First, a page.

Prime Minister Manmohan Singh, in an interaction with editors the other day, hinted at a Cabinet reshuffle before the winter session of Parliament in November.
Among other things, he also said that he would like to reduce the mean age of the Cabinet. It could either mean he would want to drop some of the older folk or bring in younger blood, or both.
He excluded himself saying that he was not up for retirement. Two Ministers, who were born in the same decade as Singh, are lightweight External Affairs Minister S.M. Krishna (born in 1932, the same year as Singh) and heavyweight Finance Minister Pranab Mukherjee (1935).
The next rung of seniors was born in the 1940s — Agricul-ture, Food and Civil Supplies Minister Sharad Pawar (1940), information and Broadcasting Minister Ambika Soni (1942), P. Chidambaram (1945), Mini-ster of State for Science, Technology and Earth Sciences Prithviraj Chauhan (1946) and HRD Minister Kapil Sibal (1948). The 1950s brigade includes Minister for Chemicals and Fertilizers M. Alagiri of DMK (1950), Minister of State for Environ-ment and Forests Jairam Ramesh (1954), Civil Aviation Minister Praful Patel (1955), and D.K. Purandeswari (1959). The real youth corps includes the baby-boomer of the 1970s: Minister for Industry Jyotiraditya Scindia (1971), Minister of State for Petroleum and Natural Gas Jitin Prasada (1973), and Minister of State for Telecommunications Sachin Pilot (1977).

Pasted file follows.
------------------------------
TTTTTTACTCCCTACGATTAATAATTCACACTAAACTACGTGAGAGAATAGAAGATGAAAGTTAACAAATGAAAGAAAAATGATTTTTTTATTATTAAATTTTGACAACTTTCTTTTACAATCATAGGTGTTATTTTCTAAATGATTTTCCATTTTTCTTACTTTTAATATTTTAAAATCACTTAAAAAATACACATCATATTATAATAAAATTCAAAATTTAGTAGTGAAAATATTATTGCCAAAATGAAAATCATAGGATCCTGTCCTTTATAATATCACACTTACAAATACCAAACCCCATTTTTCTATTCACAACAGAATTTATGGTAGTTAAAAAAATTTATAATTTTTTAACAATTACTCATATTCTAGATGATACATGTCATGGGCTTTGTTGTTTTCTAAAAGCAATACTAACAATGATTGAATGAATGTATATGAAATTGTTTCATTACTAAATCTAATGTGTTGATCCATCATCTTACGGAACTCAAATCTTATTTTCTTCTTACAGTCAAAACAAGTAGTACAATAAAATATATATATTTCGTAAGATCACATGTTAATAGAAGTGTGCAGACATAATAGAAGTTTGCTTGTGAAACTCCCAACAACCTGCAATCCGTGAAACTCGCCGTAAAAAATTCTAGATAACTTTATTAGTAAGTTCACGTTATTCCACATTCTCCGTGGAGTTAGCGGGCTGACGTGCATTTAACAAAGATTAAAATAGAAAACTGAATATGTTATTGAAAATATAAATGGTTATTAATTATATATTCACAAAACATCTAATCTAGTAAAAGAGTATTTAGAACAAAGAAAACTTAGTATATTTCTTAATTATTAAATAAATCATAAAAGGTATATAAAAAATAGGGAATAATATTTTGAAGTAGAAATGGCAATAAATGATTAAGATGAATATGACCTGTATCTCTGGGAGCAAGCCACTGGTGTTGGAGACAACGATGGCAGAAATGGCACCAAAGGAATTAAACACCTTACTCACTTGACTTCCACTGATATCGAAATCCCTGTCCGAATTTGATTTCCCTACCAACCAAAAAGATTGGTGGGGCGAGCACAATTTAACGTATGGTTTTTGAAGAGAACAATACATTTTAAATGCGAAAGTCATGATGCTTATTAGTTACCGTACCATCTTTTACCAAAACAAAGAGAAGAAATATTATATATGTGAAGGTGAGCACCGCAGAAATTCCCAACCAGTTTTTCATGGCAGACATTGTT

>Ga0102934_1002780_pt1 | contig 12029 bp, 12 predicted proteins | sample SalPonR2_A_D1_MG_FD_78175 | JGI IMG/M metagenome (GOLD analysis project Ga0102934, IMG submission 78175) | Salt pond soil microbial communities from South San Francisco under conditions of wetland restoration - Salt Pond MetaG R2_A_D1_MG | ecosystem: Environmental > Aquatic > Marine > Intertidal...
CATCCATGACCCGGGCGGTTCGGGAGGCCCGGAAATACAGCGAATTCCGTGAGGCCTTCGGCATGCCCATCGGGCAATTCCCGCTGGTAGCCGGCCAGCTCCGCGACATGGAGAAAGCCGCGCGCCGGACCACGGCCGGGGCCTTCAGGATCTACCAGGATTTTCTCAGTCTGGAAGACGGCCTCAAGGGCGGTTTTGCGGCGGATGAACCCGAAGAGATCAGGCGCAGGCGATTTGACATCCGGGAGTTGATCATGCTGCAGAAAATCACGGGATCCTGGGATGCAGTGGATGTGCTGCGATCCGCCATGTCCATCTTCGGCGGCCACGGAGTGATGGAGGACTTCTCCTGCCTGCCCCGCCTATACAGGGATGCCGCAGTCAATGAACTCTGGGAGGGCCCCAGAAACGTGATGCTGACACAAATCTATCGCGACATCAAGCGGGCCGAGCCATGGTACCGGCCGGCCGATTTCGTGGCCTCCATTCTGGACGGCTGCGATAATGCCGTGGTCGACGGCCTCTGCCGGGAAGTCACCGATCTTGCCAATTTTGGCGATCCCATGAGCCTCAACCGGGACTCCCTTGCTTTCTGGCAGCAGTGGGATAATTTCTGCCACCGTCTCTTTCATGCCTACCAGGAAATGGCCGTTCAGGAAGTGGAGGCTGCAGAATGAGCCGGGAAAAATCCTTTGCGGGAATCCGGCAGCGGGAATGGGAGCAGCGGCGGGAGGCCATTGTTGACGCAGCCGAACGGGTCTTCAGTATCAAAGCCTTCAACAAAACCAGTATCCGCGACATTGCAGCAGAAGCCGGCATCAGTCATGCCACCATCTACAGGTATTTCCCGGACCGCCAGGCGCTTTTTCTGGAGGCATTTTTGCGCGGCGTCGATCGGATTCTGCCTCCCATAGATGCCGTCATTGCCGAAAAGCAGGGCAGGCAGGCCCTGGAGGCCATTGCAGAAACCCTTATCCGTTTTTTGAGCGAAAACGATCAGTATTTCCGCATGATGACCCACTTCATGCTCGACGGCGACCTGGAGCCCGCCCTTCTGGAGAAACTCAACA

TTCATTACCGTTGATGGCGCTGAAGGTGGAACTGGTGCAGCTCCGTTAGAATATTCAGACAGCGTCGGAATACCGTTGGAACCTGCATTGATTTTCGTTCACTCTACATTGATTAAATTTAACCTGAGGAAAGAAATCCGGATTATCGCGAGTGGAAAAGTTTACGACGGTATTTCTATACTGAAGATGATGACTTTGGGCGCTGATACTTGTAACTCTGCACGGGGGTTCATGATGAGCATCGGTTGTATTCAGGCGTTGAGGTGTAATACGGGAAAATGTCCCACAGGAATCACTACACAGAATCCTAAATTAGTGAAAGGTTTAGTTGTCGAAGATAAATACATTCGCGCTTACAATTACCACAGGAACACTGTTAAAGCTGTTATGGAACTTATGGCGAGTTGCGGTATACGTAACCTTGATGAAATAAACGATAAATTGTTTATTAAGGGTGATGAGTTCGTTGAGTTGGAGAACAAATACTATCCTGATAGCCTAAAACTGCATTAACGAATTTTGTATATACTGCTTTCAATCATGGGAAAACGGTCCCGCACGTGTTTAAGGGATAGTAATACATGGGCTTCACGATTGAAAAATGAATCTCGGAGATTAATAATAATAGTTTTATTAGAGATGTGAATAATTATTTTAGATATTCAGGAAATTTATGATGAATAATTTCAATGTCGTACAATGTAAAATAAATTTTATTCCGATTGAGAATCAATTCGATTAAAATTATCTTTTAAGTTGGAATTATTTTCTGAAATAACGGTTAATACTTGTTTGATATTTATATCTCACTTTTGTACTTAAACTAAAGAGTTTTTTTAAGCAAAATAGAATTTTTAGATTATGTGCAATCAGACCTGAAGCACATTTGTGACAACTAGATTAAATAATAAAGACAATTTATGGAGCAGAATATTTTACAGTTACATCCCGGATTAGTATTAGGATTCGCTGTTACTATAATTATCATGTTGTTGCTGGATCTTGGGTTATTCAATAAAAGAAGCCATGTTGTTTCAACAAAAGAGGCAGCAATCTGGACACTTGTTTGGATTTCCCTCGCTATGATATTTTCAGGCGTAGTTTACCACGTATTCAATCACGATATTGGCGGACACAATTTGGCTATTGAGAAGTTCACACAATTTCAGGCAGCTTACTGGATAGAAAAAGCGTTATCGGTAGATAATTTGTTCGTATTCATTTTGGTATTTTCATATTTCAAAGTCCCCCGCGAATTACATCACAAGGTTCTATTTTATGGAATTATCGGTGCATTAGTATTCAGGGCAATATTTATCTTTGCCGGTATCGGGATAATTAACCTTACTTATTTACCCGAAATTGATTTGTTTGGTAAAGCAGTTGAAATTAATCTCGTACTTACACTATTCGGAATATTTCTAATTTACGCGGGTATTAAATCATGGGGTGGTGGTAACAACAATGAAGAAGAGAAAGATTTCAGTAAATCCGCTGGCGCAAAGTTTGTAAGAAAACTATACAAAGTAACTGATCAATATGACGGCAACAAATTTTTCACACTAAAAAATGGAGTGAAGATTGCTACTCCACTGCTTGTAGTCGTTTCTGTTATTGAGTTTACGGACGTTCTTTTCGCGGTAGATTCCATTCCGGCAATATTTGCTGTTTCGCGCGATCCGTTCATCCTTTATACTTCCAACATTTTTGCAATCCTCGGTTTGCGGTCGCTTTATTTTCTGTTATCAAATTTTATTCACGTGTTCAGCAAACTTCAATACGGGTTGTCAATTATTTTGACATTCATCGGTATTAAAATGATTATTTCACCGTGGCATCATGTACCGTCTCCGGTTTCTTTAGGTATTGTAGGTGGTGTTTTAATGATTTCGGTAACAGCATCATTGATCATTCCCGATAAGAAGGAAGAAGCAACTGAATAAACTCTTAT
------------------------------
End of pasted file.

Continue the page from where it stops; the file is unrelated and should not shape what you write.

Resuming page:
The baby of the team is Minister of State for Rural Development Agatha Sangma (1980).
On the face of it, it does appear that there is a reasonable age spread across the decades. At the most Singh can induct a few from those born in the 1970s, including Rahul Gandhi. And that could reduce the mean age, which is more a statistical measure than anything else. There is the perception that India is a young country led by old people and perhaps the Prime Minister is conscious of that. Most of the younger people are heirs-apparent, and a berth in the cabinet is seen as an entitlement. It will be difficult for Singh to change that dynamic of national politics.
While Singh’s emphasis on young blood is more than politically correct, it would be futile if the young play the old game of politics and bring no new ideas to the table. Generation change has to translate into a game changer as well. What he may want to do perhaps is to bring in younger people who then can rub shoulders with the seniors and learn the ropes as it were.
Courtesy: DNA India